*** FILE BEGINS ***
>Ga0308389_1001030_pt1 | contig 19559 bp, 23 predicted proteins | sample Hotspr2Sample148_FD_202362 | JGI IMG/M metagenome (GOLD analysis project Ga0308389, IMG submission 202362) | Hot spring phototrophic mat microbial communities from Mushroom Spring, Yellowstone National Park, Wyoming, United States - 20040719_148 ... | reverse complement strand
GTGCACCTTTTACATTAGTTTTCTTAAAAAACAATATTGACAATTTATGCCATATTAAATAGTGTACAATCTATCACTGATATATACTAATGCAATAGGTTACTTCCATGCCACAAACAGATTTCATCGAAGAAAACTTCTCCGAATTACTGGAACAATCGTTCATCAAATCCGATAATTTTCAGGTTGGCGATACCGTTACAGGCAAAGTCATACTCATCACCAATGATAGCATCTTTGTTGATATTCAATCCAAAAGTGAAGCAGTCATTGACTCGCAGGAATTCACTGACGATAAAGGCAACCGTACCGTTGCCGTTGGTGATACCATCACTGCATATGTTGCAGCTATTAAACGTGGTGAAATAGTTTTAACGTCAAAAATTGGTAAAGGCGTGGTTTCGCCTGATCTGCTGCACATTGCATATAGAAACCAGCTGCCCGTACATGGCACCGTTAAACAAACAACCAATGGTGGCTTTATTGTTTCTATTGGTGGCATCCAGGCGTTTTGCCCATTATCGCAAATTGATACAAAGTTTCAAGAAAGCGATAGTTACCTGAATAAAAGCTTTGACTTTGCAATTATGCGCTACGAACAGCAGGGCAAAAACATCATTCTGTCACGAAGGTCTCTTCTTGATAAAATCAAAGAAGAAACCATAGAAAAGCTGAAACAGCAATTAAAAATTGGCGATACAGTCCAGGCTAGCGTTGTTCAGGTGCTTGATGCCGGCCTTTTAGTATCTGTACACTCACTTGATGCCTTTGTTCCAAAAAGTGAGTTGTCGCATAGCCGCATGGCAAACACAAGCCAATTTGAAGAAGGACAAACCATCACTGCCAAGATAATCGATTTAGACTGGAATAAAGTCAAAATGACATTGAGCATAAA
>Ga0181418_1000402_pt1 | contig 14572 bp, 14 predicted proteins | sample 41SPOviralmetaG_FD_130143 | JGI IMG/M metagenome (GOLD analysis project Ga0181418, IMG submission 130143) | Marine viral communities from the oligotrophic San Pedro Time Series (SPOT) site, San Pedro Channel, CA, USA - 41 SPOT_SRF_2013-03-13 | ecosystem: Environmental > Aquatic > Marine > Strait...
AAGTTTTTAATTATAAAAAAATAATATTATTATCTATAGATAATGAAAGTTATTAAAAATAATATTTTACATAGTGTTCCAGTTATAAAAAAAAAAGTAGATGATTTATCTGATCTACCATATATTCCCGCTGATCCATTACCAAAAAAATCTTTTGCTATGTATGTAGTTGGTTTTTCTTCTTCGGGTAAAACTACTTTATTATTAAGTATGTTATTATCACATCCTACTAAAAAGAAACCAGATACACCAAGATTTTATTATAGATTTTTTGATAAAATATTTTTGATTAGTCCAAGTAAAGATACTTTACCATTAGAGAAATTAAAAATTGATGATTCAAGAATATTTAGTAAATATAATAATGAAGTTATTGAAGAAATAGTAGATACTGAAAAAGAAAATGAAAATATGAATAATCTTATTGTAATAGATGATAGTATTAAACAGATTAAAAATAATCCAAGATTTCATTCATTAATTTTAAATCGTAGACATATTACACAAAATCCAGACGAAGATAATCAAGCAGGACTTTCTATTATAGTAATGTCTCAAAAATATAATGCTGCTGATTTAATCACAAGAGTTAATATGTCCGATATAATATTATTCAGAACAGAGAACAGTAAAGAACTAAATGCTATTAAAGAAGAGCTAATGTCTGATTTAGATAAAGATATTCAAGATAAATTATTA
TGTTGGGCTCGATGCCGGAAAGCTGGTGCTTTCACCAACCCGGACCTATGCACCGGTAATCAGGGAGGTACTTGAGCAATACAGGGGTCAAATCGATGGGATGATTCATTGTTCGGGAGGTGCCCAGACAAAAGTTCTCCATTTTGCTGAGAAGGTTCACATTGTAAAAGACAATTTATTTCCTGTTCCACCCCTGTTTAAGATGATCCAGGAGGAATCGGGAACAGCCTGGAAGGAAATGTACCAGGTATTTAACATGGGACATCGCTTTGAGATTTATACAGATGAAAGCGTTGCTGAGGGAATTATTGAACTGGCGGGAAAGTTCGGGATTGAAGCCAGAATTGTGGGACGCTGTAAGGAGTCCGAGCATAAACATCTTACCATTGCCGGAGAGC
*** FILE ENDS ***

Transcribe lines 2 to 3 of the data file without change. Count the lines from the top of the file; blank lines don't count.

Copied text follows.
GTGCACCTTTTACATTAGTTTTCTTAAAAAACAATATTGACAATTTATGCCATATTAAATAGTGTACAATCTATCACTGATATATACTAATGCAATAGGTTACTTCCATGCCACAAACAGATTTCATCGAAGAAAACTTCTCCGAATTACTGGAACAATCGTTCATCAAATCCGATAATTTTCAGGTTGGCGATACCGTTACAGGCAAAGTCATACTCATCACCAATGATAGCATCTTTGTTGATATTCAATCCAAAAGTGAAGCAGTCATTGACTCGCAGGAATTCACTGACGATAAAGGCAACCGTACCGTTGCCGTTGGTGATACCATCACTGCATATGTTGCAGCTATTAAACGTGGTGAAATAGTTTTAACGTCAAAAATTGGTAAAGGCGTGGTTTCGCCTGATCTGCTGCACATTGCATATAGAAACCAGCTGCCCGTACATGGCACCGTTAAACAAACAACCAATGGTGGCTTTATTGTTTCTATTGGTGGCATCCAGGCGTTTTGCCCATTATCGCAAATTGATACAAAGTTTCAAGAAAGCGATAGTTACCTGAATAAAAGCTTTGACTTTGCAATTATGCGCTACGAACAGCAGGGCAAAAACATCATTCTGTCACGAAGGTCTCTTCTTGATAAAATCAAAGAAGAAACCATAGAAAAGCTGAAACAGCAATTAAAAATTGGCGATACAGTCCAGGCTAGCGTTGTTCAGGTGCTTGATGCCGGCCTTTTAGTATCTGTACACTCACTTGATGCCTTTGTTCCAAAAAGTGAGTTGTCGCATAGCCGCATGGCAAACACAAGCCAATTTGAAGAAGGACAAACCATCACTGCCAAGATAATCGATTTAGACTGGAATAAAGTCAAAATGACATTGAGCATAAA
>Ga0181418_1000402_pt1 | contig 14572 bp, 14 predicted proteins | sample 41SPOviralmetaG_FD_130143 | JGI IMG/M metagenome (GOLD analysis project Ga0181418, IMG submission 130143) | Marine viral communities from the oligotrophic San Pedro Time Series (SPOT) site, San Pedro Channel, CA, USA - 41 SPOT_SRF_2013-03-13 | ecosystem: Environmental > Aquatic > Marine > Strait...